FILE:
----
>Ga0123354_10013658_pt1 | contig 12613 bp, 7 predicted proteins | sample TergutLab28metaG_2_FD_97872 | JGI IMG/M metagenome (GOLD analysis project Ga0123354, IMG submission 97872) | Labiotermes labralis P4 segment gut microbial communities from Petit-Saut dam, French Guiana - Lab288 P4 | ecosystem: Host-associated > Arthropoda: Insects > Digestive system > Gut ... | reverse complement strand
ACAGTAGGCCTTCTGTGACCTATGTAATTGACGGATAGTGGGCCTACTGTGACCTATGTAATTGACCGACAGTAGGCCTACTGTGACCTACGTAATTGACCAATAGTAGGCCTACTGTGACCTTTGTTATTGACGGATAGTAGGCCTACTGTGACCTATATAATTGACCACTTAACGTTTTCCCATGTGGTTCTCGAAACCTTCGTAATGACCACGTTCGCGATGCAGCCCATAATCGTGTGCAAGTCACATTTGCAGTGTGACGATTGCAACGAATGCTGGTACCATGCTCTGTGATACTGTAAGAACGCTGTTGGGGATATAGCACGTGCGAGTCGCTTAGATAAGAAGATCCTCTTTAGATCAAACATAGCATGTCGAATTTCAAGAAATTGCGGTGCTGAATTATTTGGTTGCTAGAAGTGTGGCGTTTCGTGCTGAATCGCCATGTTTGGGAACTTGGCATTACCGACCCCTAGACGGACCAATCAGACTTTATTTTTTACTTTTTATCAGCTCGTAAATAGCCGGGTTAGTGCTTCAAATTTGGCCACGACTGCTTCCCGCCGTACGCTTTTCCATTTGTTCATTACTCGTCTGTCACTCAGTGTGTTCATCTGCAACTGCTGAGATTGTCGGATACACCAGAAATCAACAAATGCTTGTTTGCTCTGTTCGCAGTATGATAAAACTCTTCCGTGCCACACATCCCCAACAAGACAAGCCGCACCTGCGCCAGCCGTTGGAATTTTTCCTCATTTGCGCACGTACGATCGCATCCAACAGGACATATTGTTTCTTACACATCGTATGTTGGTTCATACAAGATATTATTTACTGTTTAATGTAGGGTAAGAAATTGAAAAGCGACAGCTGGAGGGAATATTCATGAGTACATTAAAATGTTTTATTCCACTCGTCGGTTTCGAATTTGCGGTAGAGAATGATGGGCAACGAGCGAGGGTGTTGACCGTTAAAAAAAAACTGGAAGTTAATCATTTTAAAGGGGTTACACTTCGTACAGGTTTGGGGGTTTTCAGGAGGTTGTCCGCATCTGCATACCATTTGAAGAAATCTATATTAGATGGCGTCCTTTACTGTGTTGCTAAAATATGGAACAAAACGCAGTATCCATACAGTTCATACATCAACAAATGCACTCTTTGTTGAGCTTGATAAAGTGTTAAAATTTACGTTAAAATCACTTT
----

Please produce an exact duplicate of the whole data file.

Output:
>Ga0123354_10013658_pt1 | contig 12613 bp, 7 predicted proteins | sample TergutLab28metaG_2_FD_97872 | JGI IMG/M metagenome (GOLD analysis project Ga0123354, IMG submission 97872) | Labiotermes labralis P4 segment gut microbial communities from Petit-Saut dam, French Guiana - Lab288 P4 | ecosystem: Host-associated > Arthropoda: Insects > Digestive system > Gut ... | reverse complement strand
ACAGTAGGCCTTCTGTGACCTATGTAATTGACGGATAGTGGGCCTACTGTGACCTATGTAATTGACCGACAGTAGGCCTACTGTGACCTACGTAATTGACCAATAGTAGGCCTACTGTGACCTTTGTTATTGACGGATAGTAGGCCTACTGTGACCTATATAATTGACCACTTAACGTTTTCCCATGTGGTTCTCGAAACCTTCGTAATGACCACGTTCGCGATGCAGCCCATAATCGTGTGCAAGTCACATTTGCAGTGTGACGATTGCAACGAATGCTGGTACCATGCTCTGTGATACTGTAAGAACGCTGTTGGGGATATAGCACGTGCGAGTCGCTTAGATAAGAAGATCCTCTTTAGATCAAACATAGCATGTCGAATTTCAAGAAATTGCGGTGCTGAATTATTTGGTTGCTAGAAGTGTGGCGTTTCGTGCTGAATCGCCATGTTTGGGAACTTGGCATTACCGACCCCTAGACGGACCAATCAGACTTTATTTTTTACTTTTTATCAGCTCGTAAATAGCCGGGTTAGTGCTTCAAATTTGGCCACGACTGCTTCCCGCCGTACGCTTTTCCATTTGTTCATTACTCGTCTGTCACTCAGTGTGTTCATCTGCAACTGCTGAGATTGTCGGATACACCAGAAATCAACAAATGCTTGTTTGCTCTGTTCGCAGTATGATAAAACTCTTCCGTGCCACACATCCCCAACAAGACAAGCCGCACCTGCGCCAGCCGTTGGAATTTTTCCTCATTTGCGCACGTACGATCGCATCCAACAGGACATATTGTTTCTTACACATCGTATGTTGGTTCATACAAGATATTATTTACTGTTTAATGTAGGGTAAGAAATTGAAAAGCGACAGCTGGAGGGAATATTCATGAGTACATTAAAATGTTTTATTCCACTCGTCGGTTTCGAATTTGCGGTAGAGAATGATGGGCAACGAGCGAGGGTGTTGACCGTTAAAAAAAAACTGGAAGTTAATCATTTTAAAGGGGTTACACTTCGTACAGGTTTGGGGGTTTTCAGGAGGTTGTCCGCATCTGCATACCATTTGAAGAAATCTATATTAGATGGCGTCCTTTACTGTGTTGCTAAAATATGGAACAAAACGCAGTATCCATACAGTTCATACATCAACAAATGCACTCTTTGTTGAGCTTGATAAAGTGTTAAAATTTACGTTAAAATCACTTT